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Lady BanksI love roses. In my little garden, I’ve been growing several – one of the few plants I’ll maintain, even if I can’t eat it.

One of my favorites is Banks rose. Lady Banks’ rose, or to use the proper name, Rosa banksiae, is one of those plants that can make even the most jaded urban dweller brighten right up. Although they are relatively numerous in Southern Nevada landscapes, they’re unique as roses go.  Is there anyone who couldn’t enjoy a big plant that bursts into bloom, covering an entire thornless bush with glorious double flowers? All the blossoms appear at once, which makes for a spectacular display. Most of the time they’re growing as shrubs, but with some attention and care they can be trained to grow up a trellis, even though they don’t have any clasping parts.

Most of us are familiar with the cream-colored variety, although they can also have yellow or white flowers. For a while, there was some talk about a new red cultivar, but apparently, it’s not a true Banks rose. Like virtually all other members of the family, it’d certainly be pretty, but not a Banks rose, just a red-flowered climbing shrub.

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[Learn More: Looking for more gardening tips?  Gardening expert Norm Schilling will be at Plant World on March 22 with Desert Companion on Tour.]

Lady Banks has several characteristics make it such a favorite. For one thing, the flowers are lovely, and they all appear at about the same time. In fact, it’s one of the earliest flowering shrubs in many local gardens. Sadly, it only flowers for about a month, but what a month!

Since it has a sprawling habit, it can cover most of a wall (or a yard) in blossoms if given the chance. An important attractive feature is – it’s almost completely free of thorns (“prickles” is the technical term), which are standard defenses for most roses.

Some of the white varieties do have thorns on the larger branches, however.

It keeps its leaves year-round in this climate, so it does not leave dead-looking branches through winter, when many landscapes are unattractively barren.

It tolerates our wild weather conditions! Summer heat does not kill it, nor does the winter generally cause much harm. As long as they receive some fertilizer after the blooming period, it’ll continue to grow merrily.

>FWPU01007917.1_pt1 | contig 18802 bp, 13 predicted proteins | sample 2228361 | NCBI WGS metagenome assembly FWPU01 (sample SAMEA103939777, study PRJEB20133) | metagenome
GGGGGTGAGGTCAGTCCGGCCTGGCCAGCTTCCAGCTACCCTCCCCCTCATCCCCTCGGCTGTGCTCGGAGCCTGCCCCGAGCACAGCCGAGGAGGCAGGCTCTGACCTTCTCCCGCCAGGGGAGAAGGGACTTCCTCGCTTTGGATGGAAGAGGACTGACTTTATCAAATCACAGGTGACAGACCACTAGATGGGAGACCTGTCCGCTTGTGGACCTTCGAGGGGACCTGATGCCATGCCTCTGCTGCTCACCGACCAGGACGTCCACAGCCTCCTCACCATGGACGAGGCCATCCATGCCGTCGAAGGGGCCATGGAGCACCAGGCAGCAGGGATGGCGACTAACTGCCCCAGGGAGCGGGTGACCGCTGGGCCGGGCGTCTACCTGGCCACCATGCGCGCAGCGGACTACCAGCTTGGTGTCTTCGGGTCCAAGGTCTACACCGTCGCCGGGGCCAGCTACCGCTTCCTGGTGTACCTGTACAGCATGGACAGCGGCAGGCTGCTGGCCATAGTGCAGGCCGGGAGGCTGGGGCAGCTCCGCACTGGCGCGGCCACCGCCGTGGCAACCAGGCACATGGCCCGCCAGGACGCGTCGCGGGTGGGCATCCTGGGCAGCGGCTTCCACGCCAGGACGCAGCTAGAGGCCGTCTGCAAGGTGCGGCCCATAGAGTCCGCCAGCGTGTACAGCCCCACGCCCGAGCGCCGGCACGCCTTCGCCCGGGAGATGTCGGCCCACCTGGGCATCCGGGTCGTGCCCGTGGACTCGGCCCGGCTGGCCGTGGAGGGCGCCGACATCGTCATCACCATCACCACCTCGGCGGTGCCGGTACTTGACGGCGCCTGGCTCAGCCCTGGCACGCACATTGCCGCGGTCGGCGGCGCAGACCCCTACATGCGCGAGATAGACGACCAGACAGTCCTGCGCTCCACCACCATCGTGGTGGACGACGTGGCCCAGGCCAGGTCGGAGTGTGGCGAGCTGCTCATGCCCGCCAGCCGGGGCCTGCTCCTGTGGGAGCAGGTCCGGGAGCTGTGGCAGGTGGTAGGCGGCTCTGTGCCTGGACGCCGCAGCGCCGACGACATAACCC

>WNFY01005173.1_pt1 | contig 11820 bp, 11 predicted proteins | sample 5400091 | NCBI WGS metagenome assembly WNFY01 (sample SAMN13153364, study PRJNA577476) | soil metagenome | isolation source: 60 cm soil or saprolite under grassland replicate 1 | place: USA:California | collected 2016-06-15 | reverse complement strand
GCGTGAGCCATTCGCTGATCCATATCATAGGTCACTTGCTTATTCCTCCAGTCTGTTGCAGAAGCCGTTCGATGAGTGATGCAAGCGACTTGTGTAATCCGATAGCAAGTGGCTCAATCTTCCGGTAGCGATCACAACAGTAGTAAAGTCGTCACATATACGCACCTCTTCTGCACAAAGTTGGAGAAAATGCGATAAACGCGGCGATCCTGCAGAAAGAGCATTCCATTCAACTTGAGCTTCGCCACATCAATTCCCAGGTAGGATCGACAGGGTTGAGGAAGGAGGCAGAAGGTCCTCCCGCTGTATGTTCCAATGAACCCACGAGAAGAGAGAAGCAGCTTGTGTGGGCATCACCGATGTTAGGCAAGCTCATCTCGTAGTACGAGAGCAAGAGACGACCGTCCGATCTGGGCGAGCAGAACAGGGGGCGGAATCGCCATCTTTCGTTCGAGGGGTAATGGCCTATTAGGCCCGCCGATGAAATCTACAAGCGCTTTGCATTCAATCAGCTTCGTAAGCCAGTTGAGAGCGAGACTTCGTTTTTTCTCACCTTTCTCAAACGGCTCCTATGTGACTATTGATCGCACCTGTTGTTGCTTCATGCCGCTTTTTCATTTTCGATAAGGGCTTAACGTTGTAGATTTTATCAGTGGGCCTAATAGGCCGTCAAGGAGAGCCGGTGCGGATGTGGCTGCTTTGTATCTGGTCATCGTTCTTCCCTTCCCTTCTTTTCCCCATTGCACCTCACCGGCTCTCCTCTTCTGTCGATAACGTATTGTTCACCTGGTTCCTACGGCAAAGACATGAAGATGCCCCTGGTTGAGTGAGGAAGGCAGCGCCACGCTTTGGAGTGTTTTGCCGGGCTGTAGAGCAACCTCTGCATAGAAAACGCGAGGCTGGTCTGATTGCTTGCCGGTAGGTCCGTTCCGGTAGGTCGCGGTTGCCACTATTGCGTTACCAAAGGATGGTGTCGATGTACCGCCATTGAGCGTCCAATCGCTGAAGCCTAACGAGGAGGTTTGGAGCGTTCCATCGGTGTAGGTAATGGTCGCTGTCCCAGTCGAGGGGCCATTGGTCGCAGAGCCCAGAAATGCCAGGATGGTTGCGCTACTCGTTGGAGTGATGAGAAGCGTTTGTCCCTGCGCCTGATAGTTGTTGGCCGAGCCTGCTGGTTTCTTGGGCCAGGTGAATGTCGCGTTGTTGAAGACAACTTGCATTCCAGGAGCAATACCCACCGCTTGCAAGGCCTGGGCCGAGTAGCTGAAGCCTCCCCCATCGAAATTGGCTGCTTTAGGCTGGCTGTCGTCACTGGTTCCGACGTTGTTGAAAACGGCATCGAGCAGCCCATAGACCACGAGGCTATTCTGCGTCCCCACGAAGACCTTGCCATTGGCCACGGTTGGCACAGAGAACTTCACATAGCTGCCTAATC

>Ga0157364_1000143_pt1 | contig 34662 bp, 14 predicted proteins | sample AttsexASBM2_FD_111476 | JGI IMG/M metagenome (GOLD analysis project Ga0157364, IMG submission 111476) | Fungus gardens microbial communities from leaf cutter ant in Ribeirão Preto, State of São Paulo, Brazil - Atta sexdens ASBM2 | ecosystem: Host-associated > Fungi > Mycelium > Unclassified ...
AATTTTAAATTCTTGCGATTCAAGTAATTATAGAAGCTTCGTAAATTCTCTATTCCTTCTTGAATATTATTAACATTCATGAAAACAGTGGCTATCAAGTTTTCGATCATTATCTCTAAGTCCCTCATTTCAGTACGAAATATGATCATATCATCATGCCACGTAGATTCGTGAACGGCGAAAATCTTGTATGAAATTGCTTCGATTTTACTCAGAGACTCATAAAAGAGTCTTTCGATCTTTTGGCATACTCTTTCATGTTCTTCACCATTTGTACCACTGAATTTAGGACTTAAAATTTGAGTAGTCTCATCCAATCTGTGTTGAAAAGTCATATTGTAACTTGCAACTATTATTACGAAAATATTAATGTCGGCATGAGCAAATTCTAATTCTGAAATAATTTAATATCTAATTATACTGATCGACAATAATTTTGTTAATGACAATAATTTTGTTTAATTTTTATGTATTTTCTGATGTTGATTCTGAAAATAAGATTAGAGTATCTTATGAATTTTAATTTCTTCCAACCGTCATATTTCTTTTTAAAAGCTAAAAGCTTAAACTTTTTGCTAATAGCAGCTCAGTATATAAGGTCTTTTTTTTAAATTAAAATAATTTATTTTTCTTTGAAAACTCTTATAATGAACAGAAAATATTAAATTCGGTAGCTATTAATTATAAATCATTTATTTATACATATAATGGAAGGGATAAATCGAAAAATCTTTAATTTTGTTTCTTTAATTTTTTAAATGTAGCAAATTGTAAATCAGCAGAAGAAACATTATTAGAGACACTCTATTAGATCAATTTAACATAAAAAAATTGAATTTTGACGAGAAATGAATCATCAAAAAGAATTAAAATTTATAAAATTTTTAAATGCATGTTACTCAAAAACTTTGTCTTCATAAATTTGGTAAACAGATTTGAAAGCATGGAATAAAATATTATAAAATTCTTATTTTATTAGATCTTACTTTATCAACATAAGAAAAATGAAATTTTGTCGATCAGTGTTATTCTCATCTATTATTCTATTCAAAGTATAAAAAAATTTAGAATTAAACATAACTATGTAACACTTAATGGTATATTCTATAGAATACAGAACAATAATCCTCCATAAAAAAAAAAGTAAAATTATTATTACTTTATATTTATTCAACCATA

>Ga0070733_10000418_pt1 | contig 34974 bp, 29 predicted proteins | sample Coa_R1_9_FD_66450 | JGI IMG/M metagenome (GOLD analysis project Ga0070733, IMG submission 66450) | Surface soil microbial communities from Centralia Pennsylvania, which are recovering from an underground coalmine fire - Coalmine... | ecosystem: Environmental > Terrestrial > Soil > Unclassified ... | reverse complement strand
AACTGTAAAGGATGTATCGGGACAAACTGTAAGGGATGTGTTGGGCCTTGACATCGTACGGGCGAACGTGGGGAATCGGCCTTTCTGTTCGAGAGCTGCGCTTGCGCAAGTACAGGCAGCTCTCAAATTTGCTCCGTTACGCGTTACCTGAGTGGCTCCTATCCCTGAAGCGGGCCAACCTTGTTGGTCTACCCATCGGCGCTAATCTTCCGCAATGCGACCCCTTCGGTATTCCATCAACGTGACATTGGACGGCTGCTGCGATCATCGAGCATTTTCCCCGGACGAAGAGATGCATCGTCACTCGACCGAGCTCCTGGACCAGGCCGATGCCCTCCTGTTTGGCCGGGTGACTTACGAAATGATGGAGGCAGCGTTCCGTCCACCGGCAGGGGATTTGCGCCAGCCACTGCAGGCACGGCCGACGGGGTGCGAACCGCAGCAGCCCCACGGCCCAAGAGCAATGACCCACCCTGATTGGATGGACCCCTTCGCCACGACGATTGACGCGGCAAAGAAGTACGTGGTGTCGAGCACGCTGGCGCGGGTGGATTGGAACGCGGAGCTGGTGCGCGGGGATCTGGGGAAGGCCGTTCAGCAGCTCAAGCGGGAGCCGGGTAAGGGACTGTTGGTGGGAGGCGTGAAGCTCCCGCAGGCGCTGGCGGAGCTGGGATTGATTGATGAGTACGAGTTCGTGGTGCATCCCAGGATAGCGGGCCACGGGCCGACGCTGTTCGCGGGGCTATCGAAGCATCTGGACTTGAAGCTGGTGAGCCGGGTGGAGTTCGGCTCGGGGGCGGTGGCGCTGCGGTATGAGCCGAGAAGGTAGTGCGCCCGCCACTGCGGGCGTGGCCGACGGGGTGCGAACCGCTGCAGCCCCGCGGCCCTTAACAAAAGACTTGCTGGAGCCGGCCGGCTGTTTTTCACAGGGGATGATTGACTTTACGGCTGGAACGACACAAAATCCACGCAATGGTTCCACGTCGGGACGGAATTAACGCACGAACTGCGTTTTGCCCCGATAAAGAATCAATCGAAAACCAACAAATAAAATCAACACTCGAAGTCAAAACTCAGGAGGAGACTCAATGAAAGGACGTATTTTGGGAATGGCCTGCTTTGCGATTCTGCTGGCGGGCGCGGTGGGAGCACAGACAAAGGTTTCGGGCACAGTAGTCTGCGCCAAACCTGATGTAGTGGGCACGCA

[Hear More: What's the best food and fauna to plant in March and April?  Find out on KNPR's State of Nevada.]

The plant itself does not require pruning, but it will elbow its way to become a 20-foot wide shrub if permitted. Few people have unlimited land to dedicate to a single rose bush, so while it may not need to be pruned back, most gardeners need to keep it in check.

Like many, perhaps most, early flowering landscape plants, Banks’ yield their blooms on what we call “old wood.” This is wood that it produced last year, or even the previous year. It makes sense, since there wouldn’t have been enough time to develop new woody tissue before the flowering period.

Since they do bloom on old wood, it’s critically important to avoid pruning severely during the winter, the time when most other landscape plants receive their grooming. Cutting back branches in January would be removing the very wood that bears the spring flowers! Badly timed pruning is a sure way to diminish the spring floral display.

[Hear More: Roses are a beautiful addition to any landscape, but learn how they are tough enough to survive the desert heat on Desert Bloom.]

The way to maintain them is to do all serious pruning right after the flowers have passed – usually mid spring.  This holds true for the other early spring flowering plants as well. Give the bush enough time to grow flowering wood in year one, and it will burst into bloom in the spring of year two.

This advice is only for the early spring flowering shrubs. Something that flowers later, like lantana, honeysuckle or Texas ranger, is different.  As a rule, if a plant produces blossoms from summer to fall, then its flowers appear on branches it grew this year. Pruning their old woody growth should happen in the winter.

With pruning, timing can make a great difference in floral display; and our desert landscapes can bloom much of the year.

For KNPR’s Desert Bloom, this is Dr. Angela O’Callaghan of the University of Nevada Cooperative Extension.

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